Kirby’s docs are written in American English, so its orthographic rules apply to all content on the site, including text shown in images. Screenshots, code and other examples should always stick with English as well to keep the documentation as accessible as possible to all of our users.
We try to use language that is as simple as possible to make it easier to understand for non-native speakers.
Always use full sentences (except in lists).
We use a lot of names and terms on the site. Usage of those names should be consistent. We follow this set of rules:
- Everything that is a "trademark" of some sorts is written like intended by the author:
- Our own names are written like this:
Kirby, Panel, KirbyTag, KirbyTags, KirbyText, Starterkit, Plainkit, Pluginkit
- Acronyms are always written like they are commonly used (typically all-caps):
API, CSS, HTTP, JS, REST, SQL, URL, YAML
- Everything that is not a trademark/name or acronym is lowercased (if not at the beginning of a sentence). This also applies to terms that have a "special" meaning in Kirby, but are not listed above:
template, snippet, blueprint, field method, …
We use KirbyText to write the content on our website. On top of that, we also use some custom Markdown extensions that help us with formatting the content in our docs and elsewhere on the site.
Use native Markdown features over HTML or KirbyTags wherever possible and avoid inline CSS at all cost. This ensures the portability of our content for future updates and is often more readable than any complex markup like HTML or KirbyTags. This guide assumes that you are already familiar with basic Markdown formatting. If not, please refer to our text formatting guide first to learn how text formatting works in Kirby.
Use italics and bold formatting to draw attention to single words or parts of sentences. You can also put "quotes" around words where appropriate. Every value that represents a file name, path or variable, should be displayed as inline code, e.g.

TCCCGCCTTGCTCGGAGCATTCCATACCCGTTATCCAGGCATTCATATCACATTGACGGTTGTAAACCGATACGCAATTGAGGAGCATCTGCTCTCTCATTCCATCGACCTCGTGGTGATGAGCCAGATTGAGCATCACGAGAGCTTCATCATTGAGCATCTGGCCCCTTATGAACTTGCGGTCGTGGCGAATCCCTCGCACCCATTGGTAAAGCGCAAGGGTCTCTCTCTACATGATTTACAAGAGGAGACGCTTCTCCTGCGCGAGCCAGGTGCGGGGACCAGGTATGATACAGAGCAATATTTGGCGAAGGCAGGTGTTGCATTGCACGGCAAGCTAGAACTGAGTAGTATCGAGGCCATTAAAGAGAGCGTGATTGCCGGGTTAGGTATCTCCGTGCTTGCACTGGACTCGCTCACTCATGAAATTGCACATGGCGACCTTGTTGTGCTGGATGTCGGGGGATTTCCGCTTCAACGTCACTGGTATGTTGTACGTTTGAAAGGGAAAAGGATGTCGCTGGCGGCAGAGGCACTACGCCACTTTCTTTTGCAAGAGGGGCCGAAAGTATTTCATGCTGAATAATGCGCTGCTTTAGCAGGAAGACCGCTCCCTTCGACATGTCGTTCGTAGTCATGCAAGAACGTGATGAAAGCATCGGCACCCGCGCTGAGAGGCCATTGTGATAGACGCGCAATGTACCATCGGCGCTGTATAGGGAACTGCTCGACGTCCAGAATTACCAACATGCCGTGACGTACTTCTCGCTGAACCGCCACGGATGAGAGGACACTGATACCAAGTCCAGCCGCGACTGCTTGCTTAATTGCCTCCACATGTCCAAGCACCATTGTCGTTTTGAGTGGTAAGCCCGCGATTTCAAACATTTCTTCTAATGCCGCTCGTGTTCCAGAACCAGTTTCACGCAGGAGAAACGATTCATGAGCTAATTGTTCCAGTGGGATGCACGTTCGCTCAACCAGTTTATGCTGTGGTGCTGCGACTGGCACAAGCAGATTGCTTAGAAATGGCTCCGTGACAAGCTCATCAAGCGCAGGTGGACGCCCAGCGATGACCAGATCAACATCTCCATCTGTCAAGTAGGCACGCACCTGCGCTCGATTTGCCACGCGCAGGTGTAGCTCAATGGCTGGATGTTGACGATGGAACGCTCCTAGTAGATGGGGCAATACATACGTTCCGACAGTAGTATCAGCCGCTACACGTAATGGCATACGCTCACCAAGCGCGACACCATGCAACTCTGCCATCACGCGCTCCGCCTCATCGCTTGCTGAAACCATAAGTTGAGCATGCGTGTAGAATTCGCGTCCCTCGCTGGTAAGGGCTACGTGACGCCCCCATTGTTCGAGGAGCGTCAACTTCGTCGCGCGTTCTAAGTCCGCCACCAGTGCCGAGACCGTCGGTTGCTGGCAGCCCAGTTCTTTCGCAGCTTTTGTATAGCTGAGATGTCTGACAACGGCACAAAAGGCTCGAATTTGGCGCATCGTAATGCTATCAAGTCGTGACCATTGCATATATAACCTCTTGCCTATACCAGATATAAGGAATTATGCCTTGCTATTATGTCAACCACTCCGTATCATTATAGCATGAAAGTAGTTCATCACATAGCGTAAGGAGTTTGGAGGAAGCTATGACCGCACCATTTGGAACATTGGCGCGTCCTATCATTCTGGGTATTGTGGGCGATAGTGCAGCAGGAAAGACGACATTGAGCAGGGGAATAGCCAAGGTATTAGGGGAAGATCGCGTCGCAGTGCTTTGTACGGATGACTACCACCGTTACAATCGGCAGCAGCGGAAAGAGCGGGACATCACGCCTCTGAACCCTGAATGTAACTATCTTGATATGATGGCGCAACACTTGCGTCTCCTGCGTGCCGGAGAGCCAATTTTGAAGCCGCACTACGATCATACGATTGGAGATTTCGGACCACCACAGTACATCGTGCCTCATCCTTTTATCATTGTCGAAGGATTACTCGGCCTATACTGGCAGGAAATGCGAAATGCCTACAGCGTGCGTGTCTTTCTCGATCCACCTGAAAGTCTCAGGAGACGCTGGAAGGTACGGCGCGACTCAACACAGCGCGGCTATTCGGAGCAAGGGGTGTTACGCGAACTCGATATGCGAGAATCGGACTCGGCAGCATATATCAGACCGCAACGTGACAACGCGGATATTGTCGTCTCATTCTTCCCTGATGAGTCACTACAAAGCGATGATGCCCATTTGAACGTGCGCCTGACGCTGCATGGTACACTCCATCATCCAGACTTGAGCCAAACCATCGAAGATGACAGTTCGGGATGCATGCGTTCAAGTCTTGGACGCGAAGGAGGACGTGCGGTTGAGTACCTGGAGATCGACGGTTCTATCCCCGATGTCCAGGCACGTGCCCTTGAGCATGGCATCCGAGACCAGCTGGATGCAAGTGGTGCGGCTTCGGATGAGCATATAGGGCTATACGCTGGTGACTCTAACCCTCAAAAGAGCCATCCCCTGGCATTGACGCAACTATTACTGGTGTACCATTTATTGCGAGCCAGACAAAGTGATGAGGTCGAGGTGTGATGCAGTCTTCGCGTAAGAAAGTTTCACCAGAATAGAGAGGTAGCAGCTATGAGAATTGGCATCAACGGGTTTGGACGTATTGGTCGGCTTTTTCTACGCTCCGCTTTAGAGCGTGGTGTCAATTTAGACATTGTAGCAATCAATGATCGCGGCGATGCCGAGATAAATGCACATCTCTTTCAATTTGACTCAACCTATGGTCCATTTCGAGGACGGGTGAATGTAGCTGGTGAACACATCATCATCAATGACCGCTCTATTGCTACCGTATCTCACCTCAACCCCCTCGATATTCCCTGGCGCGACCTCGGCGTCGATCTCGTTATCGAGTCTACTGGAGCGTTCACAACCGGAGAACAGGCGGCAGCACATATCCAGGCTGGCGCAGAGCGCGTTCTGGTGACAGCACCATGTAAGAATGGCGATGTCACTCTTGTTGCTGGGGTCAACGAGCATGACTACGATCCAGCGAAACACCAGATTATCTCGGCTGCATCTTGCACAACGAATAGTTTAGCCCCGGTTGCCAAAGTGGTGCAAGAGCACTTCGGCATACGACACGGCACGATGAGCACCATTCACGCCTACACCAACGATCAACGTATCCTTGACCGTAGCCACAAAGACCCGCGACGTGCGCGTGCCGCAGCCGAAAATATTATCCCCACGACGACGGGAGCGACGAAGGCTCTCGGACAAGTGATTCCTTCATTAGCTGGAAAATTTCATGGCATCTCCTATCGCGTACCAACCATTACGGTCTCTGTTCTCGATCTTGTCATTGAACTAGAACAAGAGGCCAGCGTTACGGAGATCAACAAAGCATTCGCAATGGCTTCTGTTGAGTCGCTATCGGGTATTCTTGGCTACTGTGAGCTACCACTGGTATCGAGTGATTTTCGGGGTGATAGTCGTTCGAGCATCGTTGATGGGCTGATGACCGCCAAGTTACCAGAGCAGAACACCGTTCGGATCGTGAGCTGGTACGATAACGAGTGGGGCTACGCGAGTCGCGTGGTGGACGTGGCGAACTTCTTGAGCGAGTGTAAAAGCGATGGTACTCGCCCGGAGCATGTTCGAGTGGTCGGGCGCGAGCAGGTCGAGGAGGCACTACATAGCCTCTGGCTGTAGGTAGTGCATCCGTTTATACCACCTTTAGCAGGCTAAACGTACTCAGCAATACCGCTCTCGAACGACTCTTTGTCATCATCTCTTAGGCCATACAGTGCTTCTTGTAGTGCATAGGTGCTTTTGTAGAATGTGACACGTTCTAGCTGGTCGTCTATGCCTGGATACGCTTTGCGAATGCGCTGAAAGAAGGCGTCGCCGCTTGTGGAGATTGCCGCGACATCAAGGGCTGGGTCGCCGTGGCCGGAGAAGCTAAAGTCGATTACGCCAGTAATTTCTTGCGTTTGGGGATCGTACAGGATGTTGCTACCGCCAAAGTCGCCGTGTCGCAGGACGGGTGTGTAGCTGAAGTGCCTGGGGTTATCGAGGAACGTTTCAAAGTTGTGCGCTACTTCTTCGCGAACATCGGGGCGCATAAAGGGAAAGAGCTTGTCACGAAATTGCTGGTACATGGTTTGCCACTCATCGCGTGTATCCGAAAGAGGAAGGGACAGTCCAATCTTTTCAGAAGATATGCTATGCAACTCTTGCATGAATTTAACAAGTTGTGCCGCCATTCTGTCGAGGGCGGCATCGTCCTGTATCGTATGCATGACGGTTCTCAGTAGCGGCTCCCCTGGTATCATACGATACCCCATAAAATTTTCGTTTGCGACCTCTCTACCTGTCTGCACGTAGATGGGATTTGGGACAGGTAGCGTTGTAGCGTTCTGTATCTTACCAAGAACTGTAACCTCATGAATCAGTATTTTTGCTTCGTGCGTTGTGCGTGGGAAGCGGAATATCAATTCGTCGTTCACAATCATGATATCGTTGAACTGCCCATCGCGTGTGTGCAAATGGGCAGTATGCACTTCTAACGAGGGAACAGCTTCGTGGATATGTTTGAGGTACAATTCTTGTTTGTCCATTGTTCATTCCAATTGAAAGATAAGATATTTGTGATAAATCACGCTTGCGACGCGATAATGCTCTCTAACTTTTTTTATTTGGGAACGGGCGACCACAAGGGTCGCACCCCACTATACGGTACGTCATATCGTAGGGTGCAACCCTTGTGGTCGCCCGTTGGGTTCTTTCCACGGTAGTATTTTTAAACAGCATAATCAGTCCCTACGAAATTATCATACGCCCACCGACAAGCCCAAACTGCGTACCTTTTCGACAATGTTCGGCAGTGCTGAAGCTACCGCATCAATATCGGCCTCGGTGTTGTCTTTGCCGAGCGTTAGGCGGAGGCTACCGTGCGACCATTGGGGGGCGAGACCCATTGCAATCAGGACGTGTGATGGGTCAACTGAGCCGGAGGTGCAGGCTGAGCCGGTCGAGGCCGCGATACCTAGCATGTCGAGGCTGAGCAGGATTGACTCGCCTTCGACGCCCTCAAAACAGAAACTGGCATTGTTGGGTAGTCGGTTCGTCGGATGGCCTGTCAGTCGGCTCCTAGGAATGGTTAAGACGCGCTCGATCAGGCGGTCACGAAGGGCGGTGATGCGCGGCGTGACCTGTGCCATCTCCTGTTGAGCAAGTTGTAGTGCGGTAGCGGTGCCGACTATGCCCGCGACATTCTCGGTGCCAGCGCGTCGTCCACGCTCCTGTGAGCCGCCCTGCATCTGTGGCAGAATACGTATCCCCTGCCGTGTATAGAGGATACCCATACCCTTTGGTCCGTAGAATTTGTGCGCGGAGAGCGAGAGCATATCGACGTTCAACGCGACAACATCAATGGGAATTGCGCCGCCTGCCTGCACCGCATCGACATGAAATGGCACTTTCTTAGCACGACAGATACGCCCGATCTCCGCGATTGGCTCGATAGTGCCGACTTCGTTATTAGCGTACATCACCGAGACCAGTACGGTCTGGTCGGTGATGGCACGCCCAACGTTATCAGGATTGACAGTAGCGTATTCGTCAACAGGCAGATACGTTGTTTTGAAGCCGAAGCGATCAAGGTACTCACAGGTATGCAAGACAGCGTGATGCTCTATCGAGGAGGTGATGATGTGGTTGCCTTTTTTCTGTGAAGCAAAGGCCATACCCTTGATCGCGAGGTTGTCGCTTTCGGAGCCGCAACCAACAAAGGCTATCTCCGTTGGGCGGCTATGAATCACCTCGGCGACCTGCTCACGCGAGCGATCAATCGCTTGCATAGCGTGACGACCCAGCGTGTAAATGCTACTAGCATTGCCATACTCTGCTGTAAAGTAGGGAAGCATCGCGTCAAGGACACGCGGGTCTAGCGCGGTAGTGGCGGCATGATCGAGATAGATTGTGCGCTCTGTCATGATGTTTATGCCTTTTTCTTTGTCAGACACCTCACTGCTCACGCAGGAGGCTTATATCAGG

$page to clearly separate it from the rest of the text. As inline code is set in a monospace font, this also makes it easier for the reader to identify single letters within that particular phrase, which is especially important for variable names and code examples.
In general, you should use text formatting sparingly to prevent the text from becoming too cluttered. Every deviation from the regular typography will add noise to the page, but not necessarily make it easier to understand the content. A well-structured page with subheaders usually does not need very much additional formatting (except for inline code, depending on the subject).
TL;DR: Use formatting only where it adds any benefit for the reader.
Our custom Markdown extension automatically handles highlighting of atomic data types and classes available in PHP. In addition to that, Kirby’s built-in classes will get highlighting applied and linked to their respective entry in the Reference. The latter only works if the class name contains the fully-qualified name including namespace (i.e. contains at least one backslash
\ character). All class names must be specified case-sensitive. If that also fails, the highlighter assumes given inline code is not a data type or class name. You can also specify multiple types by separating them with a pipe
| character. Any inline code that does not solely consist of alphanumeric characters, underscores
_ and backslashes
\ is considered to be not a data type.
Available data types:
Multiple data types:
We went one step further to also highlight and link method calls: for class methods, field methods, helpers, e.g.
This works either by parsing normal inline code:
As you can see, class aliases can be used in their short form. All other classes require fully-qualified names including namespace.
Since that might look a little odd, we have added some Kirbytags: